So, I’ve been loosely following the public portion of the Trump impeachment hearings since they began last month. I’ve had them on my office TV while I work during the day, and they’ve been on the one downstairs so I could listen while I did my evening routine of cooking dinner and sitting down for family meal on the two occasions they ran late. I don’t claim to have heard everything there was to hear. Even if I had, the point that very few of the sheer volume witnesses had any information of value to answering basic questions of fact regarding the President’s direct actions and intentions, I’d be pressed to make rational sense of miles of conjecture. Cold, hard, firsthand facts are lacking in the sum.

In Schiff’s case I think less would have been so much more if simple truths of the matter were indeed being sought. And here, I am not sure that they necessarily are being sought. Schiff has complained incessantly that the administration is not cooperating, and he has had no choice but to take what testimony he can get. But that is true if this impeachment approach is the only way to investigate the President’s activities. The Nixon and Clinton impeachment processes were based off independent counsels’ reports, and thus were not reliant on partisan fact-framing.

The only thing close to independent counsel activity we’ve seen regarding Trump’s activities was the Mueller investigation into 2016 election shenanigans which, despite heavy resistance from those being investigated, was somewhat effective in forming an objective narrative and meting out justice.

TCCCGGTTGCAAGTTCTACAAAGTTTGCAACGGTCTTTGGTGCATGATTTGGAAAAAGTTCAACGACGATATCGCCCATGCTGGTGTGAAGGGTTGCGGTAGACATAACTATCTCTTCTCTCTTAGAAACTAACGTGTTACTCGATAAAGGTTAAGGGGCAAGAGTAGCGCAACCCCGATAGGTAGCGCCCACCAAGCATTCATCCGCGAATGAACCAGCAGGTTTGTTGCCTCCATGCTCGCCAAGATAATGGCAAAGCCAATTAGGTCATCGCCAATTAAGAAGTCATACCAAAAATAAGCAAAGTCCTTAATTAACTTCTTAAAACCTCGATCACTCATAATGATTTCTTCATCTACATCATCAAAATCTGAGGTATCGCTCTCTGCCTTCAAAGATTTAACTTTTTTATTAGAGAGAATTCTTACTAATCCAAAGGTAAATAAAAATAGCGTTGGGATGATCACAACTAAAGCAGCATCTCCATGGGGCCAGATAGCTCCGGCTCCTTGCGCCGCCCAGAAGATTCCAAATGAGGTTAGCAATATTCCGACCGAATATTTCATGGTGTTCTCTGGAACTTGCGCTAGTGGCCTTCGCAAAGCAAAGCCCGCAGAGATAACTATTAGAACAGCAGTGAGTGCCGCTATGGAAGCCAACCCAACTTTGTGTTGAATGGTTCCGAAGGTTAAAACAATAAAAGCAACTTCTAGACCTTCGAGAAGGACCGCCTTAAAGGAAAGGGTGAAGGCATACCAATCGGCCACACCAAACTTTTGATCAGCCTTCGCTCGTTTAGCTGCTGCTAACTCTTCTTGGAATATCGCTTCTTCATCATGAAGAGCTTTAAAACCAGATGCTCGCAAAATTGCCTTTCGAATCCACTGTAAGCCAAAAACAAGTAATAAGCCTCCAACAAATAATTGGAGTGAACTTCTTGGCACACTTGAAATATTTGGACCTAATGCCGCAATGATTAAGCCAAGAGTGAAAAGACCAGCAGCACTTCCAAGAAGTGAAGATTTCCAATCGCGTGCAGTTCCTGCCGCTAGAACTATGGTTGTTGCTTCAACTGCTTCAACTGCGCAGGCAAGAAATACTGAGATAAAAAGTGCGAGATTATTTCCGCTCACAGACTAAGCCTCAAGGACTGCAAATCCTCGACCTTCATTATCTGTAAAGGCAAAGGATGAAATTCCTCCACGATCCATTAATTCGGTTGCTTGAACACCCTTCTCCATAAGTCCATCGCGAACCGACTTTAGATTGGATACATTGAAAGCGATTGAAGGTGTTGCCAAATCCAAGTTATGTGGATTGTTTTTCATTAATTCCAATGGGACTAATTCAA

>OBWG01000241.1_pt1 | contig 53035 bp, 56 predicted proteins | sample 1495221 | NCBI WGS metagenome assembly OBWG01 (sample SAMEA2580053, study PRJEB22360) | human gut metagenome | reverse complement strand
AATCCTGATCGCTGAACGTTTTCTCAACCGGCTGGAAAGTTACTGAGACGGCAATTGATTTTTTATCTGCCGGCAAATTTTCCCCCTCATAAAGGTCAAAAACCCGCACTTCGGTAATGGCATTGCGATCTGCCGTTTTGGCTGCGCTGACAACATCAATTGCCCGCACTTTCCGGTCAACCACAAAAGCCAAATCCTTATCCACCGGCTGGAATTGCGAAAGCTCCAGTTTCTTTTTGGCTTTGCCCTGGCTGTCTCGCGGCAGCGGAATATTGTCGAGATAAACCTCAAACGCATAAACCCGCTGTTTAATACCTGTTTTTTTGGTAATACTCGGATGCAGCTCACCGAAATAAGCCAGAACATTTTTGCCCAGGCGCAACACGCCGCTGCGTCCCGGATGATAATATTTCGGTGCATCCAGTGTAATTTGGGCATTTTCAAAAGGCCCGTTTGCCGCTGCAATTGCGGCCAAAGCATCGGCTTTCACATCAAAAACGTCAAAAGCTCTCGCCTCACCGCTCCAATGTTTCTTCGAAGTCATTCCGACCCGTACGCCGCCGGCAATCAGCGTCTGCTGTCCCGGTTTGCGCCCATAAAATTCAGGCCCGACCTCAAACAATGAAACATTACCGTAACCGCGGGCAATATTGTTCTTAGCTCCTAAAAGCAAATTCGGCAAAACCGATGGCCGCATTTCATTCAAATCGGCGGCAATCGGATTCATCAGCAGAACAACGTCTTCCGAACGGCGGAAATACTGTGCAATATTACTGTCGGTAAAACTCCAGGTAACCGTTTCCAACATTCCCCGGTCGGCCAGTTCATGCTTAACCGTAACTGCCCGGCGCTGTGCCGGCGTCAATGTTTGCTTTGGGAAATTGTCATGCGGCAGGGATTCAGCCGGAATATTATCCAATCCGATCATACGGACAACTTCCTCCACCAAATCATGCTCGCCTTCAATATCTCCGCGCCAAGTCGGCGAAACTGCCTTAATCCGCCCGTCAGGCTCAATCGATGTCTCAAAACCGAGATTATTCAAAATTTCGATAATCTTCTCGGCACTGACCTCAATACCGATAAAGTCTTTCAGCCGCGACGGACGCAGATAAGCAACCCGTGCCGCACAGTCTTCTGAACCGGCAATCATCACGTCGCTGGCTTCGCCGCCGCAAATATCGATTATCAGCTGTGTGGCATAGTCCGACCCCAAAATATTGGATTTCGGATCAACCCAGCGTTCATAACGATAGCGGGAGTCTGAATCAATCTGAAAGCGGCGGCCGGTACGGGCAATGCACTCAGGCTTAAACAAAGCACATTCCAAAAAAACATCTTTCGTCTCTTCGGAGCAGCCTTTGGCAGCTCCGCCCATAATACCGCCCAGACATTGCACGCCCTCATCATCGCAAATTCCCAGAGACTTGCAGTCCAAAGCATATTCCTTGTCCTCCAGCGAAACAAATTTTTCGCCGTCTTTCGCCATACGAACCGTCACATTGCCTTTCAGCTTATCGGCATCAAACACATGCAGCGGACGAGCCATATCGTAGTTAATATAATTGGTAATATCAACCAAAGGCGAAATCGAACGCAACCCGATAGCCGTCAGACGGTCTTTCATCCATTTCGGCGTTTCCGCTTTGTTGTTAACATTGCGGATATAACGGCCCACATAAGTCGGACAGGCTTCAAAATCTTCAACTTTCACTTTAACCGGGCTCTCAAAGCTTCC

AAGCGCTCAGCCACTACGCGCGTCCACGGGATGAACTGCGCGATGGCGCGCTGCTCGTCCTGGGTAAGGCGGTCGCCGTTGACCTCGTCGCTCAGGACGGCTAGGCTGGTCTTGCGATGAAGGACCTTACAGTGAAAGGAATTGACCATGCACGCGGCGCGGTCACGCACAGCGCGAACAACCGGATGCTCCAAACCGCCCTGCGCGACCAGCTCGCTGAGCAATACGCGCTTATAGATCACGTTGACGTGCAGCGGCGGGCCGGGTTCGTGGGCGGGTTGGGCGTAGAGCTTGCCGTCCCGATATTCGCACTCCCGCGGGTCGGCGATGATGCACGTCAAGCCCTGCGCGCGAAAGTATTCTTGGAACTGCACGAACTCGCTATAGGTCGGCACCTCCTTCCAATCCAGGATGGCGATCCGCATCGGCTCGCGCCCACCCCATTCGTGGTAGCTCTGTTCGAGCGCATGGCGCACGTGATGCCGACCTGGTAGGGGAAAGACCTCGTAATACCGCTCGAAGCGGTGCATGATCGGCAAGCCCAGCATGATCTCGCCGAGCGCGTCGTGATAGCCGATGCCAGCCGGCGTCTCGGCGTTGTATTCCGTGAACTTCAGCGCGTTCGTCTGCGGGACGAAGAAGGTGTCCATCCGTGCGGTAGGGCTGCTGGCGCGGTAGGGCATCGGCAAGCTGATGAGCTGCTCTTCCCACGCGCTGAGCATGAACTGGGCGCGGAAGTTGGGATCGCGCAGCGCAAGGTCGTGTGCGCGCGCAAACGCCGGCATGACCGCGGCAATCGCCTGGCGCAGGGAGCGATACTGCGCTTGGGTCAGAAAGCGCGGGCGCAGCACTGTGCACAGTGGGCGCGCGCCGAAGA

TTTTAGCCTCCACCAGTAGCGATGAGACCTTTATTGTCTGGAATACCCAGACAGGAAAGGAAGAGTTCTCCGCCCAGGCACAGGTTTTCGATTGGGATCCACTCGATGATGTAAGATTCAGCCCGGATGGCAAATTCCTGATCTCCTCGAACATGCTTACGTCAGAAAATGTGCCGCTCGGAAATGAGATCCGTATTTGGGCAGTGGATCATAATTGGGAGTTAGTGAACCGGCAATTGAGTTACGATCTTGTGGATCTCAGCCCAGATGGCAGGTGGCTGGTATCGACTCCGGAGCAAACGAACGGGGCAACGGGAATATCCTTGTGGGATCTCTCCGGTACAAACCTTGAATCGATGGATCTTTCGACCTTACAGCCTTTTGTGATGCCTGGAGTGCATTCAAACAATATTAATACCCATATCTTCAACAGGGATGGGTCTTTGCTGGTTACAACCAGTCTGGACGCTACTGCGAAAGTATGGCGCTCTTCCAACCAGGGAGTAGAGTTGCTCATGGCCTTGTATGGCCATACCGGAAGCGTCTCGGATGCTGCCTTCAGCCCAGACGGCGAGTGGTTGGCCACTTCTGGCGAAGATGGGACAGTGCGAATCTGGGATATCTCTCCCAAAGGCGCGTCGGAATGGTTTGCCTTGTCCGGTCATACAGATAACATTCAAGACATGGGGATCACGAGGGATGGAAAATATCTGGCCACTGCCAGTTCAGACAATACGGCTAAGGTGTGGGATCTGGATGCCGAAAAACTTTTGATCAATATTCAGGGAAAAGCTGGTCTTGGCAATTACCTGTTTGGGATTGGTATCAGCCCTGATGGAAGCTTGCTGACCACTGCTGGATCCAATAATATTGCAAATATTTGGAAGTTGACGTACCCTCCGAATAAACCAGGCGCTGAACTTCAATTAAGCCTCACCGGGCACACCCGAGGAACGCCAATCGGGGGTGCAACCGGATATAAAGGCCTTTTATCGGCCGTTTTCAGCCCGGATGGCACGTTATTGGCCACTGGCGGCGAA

If we have an example of what it takes to even begin getting to the truth regarding Ukraine policy conduct and the intent is to get as close to objective facts of the matter for something as serious as impeaching a president, it seems reasonable to me to question the intent and motive for such folly of congressional committees trying to do this investigation themselves and whether any of this makes sense compared to the accusation of soliciting foreign interference in the 2020 election.

My hunch is there is likely little to no “there” in the accusations of abusing power to form false narratives to spread around the 2020 election. But there is likely some element of having a whole lot to keep under wraps regarding Ukraine, letting out just enough superficial plausibility without taking any risk that an independent counsel might turn out to be more independent than they’d like.

False narratives take surprisingly very little effort to form and spread and, in an interconnected world, it can be done by anyone from anywhere. At least, supposedly for the Russians in the 2016 election, all it took were some anonymous Facebook and other social media accounts and a few fake political rallies with seemly astounding results. On the onset, according to the accusations lobbed by Schiff and others involved in the impeachment investigation, Rudy Giuliani apparently went to some length to form these sorts of narratives, visiting the ever-popular tourist destination of Kiev multiple times to mingle with the natives. (Don’t we all just want to go there.)